Location Spain; On sale Now; Price £29,840; Engine 4 cyls inline, 1984cc, turbocharged, petrol; Power 296bhp at 5500-6200rpm; Torque 258lb ft at 1800-5500; Kerb weight 1395kg; Gearbox 6-spd manual; 0-62mph 5.8sec; Top speed 155mph; Economy 40.9mpg (combined); CO2/tax band 158g/km, 28%; Rivals VW Golf R, Ford Focus RS

Join the debate

Comments
13

14 February 2017
In my opinion to have this over it's more powerful VW stable-mates that come with 4 WHEEL DRIVE and MORE POWER for just 10% more in the case of an S3 or around £2,000'ish more for an R Golf. Both of which have just been updated.
Then there's the crazy Focus RS with a 2.5 litre engine and 4 wheel drive and even more power.
Still each to their own but I know what cars are better value are weren't design in the town of dulls-vill.

 

Hydrogen cars just went POP

14 February 2017
I own a Golf R and anyone who has ever put their foot down in damp/wet/icy conditions will appreciate AWD. Above 200bhp you get torque steer, wheel tramp, wheel spin (especially from tight junctions). For a little extra, you get so much more ability to transfer ALL the power to the road, regardless of conditions.

In the dry, running Cup 2 tyres on a beautiful Portuguese race circuit (which is where they tend to test the FWD hot hatches) you'll have no problem getting all your power down. It's just that in the U.K. we rarely (if ever) get ideal conditions where a FWD hatch shines over an AWD (S3/Golf R/A45/Focus RS).

Drive both and you'll see what I mean...

14 February 2017
Not sure about where you live but from 5 friends who have Audi S cars or Golf R's - ALL have had their houses broken into or cars trying to (and succeeding and one car jacking attempt, horrible) steal the cars. For my money the Cupra ST with it's lower price and less nickable brand wins everytime.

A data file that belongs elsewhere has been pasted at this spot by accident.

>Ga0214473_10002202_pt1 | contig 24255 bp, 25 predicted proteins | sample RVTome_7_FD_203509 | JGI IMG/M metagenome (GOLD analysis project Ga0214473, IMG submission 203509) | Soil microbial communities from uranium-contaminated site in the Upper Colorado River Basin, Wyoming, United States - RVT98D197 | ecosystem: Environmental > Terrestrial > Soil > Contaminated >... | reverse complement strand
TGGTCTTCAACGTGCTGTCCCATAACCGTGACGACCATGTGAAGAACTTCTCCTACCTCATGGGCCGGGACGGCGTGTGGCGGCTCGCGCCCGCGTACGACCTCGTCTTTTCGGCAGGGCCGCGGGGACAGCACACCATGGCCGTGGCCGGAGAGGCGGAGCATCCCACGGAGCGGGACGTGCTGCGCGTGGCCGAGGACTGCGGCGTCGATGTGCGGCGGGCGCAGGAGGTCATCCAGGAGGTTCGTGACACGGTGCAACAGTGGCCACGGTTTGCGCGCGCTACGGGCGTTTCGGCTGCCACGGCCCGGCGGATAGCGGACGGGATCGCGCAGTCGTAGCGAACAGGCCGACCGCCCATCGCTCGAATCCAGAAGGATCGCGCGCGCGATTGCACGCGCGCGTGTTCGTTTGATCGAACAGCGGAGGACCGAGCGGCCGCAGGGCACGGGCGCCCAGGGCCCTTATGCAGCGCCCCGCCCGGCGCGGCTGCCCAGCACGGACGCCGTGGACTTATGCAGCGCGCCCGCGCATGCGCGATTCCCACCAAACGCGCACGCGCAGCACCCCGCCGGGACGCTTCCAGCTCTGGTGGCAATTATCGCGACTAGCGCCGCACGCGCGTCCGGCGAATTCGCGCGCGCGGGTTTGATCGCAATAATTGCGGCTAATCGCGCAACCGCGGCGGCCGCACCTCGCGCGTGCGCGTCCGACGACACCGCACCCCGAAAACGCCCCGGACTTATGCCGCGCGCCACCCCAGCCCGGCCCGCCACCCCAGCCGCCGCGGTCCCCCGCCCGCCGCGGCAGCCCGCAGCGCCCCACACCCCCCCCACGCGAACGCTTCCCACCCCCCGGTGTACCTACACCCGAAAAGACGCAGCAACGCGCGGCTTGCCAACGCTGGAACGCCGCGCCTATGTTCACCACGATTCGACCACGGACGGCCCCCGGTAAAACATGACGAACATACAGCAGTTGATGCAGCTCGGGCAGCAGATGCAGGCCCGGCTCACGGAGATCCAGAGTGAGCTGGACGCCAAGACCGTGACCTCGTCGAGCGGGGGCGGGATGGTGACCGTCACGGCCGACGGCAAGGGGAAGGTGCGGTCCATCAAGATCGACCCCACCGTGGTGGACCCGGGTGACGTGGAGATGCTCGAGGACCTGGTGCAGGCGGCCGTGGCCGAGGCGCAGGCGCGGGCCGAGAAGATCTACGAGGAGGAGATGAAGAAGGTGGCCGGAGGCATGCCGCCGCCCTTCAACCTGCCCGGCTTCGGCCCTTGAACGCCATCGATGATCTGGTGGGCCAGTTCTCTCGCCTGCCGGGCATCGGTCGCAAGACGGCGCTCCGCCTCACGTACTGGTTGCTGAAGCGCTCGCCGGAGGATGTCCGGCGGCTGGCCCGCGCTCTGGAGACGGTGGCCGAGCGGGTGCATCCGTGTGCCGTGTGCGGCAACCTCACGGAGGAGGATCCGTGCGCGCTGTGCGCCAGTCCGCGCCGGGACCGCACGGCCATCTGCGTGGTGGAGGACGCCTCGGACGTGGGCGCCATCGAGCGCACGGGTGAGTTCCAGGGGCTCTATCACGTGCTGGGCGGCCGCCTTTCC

14 February 2017
Deputy wrote:

Not sure about where you live but from 5 friends who have Audi S cars or Golf R's - ALL have had their houses broken into or cars trying to (and succeeding and one car jacking attempt, horrible) steal the cars. For my money the Cupra ST with it's lower price and less nickable brand wins everytime.

Emmm so 100% of the 5 Audi S or VW R car owners (there can't be many people lay claim to fact) in your area have had a serious crime committed against them.
I'd move if I lived in such a crime ridden area. What County is it?? I'd want to keep away from such a **** area.

 

Hydrogen cars just went POP

14 February 2017
Same where I live, doesn't need to be a '****' area to have a car crime problem - usually the opposite. Golf R, Audi S3 (or A3 TDI will do in some cases) and A45 AMG models targeted locally. They have resorted to taking keys out of people's hands by whatever means rather than just a good old burgling.


14 February 2017
Can you beat 5 friends with R Golfs and S3's.

 

Hydrogen cars just went POP

14 February 2017
[quote=xxxx]Can you beat 5 friends with R Golfs and S3's.[/quote] Why is that so unfeasible, colleague's at work that I consider friends have some interesting cars, 2x M3s, Subaru impreza P1, 997, 944 s2, s3 so 5 fast vag owning friends is reasonable. Non of my friends have issues regarding jacking or attempted theft though. I actually like both this and the Octavia vrs I've the golf and A3 equivalent as to my eyes they are more interesting to look at and a more individual choice.

14 February 2017
Over the golf and A3 equivalent

14 February 2017
[quote=si73][quote=xxxx]Can you beat 5 friends with R Golfs and S3's.[/quote] Why is that so unfeasible, colleague's at work that I consider friends have some interesting cars, 2x M3s, Subaru impreza P1, 997, 944 s2, s3 so 5 fast vag owning friends is reasonable. ....[/quote] A simple NO would suffice

 

Hydrogen cars just went POP

14 February 2017
Sadly it's because I do live in a nice area that it gets targeted for car crime. I'm pretty sure it's not my neighbours that are breaking into our houses to nick the keys of fast German cars!! Of course except for the car jacking the police never come out. They are too busy catching the real traffic offenders who dare to do 55MPH on an empty M1 past the roadworks with n one working at 3am.......